I was a bit lazy in updating this magazine: Sorry for that! One of the distractions I had to give in during the last weeks was my annual winter-vacation which I use to spend with my family on the Canary islands – a pure treat. And during this vacation I was very happy having this book with me as my companion for the calmer hours of the day: Göran Schildt “The Golden Fleece”.
It´s a great book, I tell you and I thank the friend who was mentioning the title to me. But behold: This is not a modern book, you simply cannot get it on amazon.com, you should search the web or second-hand bookshops to get your copy. My book was written back in 1969 and – it goes for the German version – had only been printed twice during these long gone decades. Nevertheless, it´s absolutely precious and it is really rewarding to search for a copy for your own.
DAPHNE sails where the ARGO could have been sailed
The story is told very simply: Göran Schildt, who lived from 1917 to 2009, was a Finish born Swede who served in the World War and became a studied art historian. He bought a sailing vessel, the DAPHNE, which itself is a cult object now and can be seen in the Finish Museum Forum Marinum in Turku. The DAPHNE was sailed trying to re-live the Greek mythology of Jason and the Argonauts, which is – next to the Ilias and the adventures of Odysseus – one of the greatest sagas of the Greek ancient world.
What is so complelling about this book is that Göran Schildt on the one hand takes you on to this great adventure of the Greek ship ARGO which was crewed by sons of Gods and half-Gods and lived through so many crazy adventures that in the end you feel like having read one of the almost 3.000 year old original texts. On the other hand he is regularly interjecting the ancient story with his own adventures on the mythical route: Entering the Black Sea during 1968 Cold War era, discovering Turkey, a nation on its way to modernity, looking at the young socialist countries like Bulgaria or Romania. In this, the true ingenious character of this book unfolds.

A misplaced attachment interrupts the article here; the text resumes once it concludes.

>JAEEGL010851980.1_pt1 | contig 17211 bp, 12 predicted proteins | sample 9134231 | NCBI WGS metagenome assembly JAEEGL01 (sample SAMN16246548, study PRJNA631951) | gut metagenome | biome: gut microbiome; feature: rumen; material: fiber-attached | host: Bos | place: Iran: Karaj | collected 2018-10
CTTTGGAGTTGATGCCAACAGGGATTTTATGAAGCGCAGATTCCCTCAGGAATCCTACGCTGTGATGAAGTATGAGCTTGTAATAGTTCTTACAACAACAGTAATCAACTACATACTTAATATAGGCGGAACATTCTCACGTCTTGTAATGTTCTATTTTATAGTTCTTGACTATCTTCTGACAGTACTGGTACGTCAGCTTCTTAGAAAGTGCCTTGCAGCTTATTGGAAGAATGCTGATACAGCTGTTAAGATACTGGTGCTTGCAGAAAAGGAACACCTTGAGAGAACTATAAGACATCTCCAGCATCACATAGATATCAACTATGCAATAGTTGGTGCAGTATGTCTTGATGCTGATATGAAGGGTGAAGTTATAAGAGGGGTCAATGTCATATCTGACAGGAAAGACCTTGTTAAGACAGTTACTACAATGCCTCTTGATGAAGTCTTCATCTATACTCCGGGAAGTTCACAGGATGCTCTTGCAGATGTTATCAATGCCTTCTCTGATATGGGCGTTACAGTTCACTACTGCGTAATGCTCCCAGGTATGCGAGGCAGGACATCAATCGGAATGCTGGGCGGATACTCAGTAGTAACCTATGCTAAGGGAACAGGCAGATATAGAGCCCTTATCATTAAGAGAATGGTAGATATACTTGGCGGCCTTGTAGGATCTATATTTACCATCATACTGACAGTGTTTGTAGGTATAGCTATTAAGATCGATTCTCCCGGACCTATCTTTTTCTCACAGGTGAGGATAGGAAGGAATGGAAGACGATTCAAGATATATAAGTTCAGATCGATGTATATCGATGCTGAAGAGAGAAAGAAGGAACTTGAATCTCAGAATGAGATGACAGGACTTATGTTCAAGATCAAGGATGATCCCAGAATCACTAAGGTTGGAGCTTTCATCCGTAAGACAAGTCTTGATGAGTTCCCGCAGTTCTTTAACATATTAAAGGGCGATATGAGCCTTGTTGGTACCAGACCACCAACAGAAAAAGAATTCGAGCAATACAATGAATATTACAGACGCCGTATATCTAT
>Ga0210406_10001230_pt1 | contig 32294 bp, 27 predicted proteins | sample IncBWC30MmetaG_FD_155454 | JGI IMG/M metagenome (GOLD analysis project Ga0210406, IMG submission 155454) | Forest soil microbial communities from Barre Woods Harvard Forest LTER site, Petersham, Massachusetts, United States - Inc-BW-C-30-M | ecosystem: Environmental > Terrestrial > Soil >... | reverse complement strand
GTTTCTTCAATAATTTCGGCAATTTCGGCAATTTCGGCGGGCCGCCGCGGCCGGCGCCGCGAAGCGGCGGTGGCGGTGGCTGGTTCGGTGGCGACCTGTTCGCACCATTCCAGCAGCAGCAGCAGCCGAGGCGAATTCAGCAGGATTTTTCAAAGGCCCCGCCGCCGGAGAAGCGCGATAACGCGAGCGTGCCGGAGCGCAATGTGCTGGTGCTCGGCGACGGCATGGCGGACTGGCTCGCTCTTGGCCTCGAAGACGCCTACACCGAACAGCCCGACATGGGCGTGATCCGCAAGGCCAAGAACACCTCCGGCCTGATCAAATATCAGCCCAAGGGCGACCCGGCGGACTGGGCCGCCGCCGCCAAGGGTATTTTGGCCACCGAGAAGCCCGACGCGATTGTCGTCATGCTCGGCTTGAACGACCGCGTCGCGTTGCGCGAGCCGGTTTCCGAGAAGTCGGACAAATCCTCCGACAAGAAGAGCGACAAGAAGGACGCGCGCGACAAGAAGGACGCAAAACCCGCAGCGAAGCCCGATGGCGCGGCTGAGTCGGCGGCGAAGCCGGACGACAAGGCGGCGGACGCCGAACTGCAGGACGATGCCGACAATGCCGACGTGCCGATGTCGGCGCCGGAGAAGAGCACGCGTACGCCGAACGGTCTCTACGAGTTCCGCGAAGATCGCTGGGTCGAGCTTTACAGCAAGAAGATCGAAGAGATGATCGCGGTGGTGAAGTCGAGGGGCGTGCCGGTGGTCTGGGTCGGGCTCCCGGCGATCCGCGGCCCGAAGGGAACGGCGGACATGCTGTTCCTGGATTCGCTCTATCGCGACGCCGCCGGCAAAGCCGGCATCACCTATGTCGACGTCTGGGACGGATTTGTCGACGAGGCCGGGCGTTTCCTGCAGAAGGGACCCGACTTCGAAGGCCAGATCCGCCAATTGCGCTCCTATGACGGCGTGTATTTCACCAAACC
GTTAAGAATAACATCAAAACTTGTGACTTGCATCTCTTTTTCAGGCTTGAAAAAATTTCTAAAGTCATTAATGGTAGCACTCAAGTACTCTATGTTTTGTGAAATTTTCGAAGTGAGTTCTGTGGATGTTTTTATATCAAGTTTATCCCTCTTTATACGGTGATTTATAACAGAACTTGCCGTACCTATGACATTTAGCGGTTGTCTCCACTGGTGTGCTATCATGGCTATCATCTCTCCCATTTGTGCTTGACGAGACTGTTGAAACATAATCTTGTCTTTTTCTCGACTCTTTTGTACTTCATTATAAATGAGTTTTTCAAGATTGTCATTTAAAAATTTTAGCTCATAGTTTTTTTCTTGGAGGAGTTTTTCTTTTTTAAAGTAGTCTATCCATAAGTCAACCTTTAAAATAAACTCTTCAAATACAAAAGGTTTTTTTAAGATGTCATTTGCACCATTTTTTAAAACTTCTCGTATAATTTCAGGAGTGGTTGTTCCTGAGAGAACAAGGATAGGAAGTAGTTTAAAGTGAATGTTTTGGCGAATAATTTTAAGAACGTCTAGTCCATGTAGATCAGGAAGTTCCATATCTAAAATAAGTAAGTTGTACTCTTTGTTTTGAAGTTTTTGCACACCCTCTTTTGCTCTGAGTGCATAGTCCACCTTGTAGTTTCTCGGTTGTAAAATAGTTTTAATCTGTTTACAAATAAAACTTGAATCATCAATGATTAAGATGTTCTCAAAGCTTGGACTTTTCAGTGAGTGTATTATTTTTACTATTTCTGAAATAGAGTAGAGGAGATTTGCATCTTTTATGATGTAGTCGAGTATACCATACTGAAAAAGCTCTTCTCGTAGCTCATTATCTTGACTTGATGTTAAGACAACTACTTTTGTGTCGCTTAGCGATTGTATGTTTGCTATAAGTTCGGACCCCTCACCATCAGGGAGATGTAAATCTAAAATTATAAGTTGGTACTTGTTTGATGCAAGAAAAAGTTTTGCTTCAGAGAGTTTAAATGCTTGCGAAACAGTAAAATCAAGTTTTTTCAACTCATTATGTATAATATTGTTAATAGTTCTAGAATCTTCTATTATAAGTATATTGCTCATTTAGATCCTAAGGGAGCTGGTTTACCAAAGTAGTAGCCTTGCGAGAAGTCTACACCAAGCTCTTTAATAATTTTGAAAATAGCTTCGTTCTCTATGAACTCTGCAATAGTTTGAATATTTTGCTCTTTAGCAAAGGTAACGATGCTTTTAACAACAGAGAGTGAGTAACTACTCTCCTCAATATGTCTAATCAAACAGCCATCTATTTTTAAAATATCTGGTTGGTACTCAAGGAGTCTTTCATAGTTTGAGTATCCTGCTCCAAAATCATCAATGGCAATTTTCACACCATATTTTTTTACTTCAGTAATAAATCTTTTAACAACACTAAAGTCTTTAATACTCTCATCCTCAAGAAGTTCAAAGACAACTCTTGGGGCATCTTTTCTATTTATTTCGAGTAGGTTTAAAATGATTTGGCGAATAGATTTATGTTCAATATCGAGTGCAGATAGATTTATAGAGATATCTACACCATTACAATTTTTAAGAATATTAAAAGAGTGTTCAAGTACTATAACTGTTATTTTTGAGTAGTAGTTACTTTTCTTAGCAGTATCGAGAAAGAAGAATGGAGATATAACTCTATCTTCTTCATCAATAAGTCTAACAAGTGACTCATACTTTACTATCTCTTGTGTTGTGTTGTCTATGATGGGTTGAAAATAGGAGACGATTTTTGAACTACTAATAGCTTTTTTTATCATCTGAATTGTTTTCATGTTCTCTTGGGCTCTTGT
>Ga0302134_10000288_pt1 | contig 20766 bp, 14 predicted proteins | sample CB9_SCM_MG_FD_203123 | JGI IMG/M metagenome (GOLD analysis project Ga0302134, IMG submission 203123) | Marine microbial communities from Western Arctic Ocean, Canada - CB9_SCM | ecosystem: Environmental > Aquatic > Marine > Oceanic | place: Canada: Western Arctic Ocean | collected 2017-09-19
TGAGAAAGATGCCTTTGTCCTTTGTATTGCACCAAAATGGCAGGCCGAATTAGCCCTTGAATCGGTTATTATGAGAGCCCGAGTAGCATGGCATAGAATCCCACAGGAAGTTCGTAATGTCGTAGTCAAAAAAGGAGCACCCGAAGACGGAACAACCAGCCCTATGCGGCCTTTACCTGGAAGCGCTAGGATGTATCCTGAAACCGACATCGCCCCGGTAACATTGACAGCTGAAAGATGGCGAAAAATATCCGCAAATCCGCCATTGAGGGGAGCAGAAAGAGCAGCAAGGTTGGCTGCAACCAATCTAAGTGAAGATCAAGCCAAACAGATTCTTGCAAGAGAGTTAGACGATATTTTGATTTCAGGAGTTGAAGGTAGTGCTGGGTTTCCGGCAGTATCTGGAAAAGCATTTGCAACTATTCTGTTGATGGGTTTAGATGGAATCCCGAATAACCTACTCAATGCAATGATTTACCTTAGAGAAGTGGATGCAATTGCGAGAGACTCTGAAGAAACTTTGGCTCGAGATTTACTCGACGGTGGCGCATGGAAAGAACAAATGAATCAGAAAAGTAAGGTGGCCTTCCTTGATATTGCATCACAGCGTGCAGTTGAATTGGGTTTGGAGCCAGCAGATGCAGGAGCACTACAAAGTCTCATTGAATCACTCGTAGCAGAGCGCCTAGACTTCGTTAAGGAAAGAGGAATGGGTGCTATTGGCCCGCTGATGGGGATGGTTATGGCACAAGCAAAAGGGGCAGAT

Greek Mythology meets “modern” Life
That´s because his descriptions of “modern” life in the Mediterranean of 1969 are if read now in the year 2019 in itself a portrayal of “ancient” life. What he is describing as current state of the areas he is sailing through is long gone, thus a portrait of a civilisation that has vanished along with the Greek band of Heroes of 1.300 before Christ.
I loved reading this book because it is a double-dose of history. Besides, Schildt has a very refreshing sense of humour, a spot-on eye for the interesting things and can describe so meticulously without wasting too many words that it is pure joy to read his book. And, to be honest, I am envying his book so much because, which is no joke, I hade the same idea once upon a time: Sailing the “true” route of Odysseus and combining the old saga with modern aspects. As I found out, this was not the only book Schildt wrote about his voyages aboard DAPHNE. All in all there are seven books about his Med voyages!
What a wonderful treat!
I craved every minute which I wasn´t able to read in his book. It is a real getaway from reality and pure treat to read. The joy of seeing nicely built sentences, written by a man who was truly trained in the arts of fine wording, is joy and satisfying. The book is written so nicely that I was sometimes smiling – not because of what I was reading but because of how it was written. Schildt really is an artist with words.
This book (and probably the other books too) will take you away on a long journey so that you may have the taste of salt on you tongue, the smell of charcoal-roasted food in your nose and you may hear the distant chatter of old men sitting in Greek taverna on a small island of the Kyklades. What a pity that this masterpiece isn´t more widely known!
Other great maritime books here in the review:
Donald Crowhurst´s hair-raising story
All-time classic: Joshua Slocum´s circumnavigation
All you have to know about modern yacht design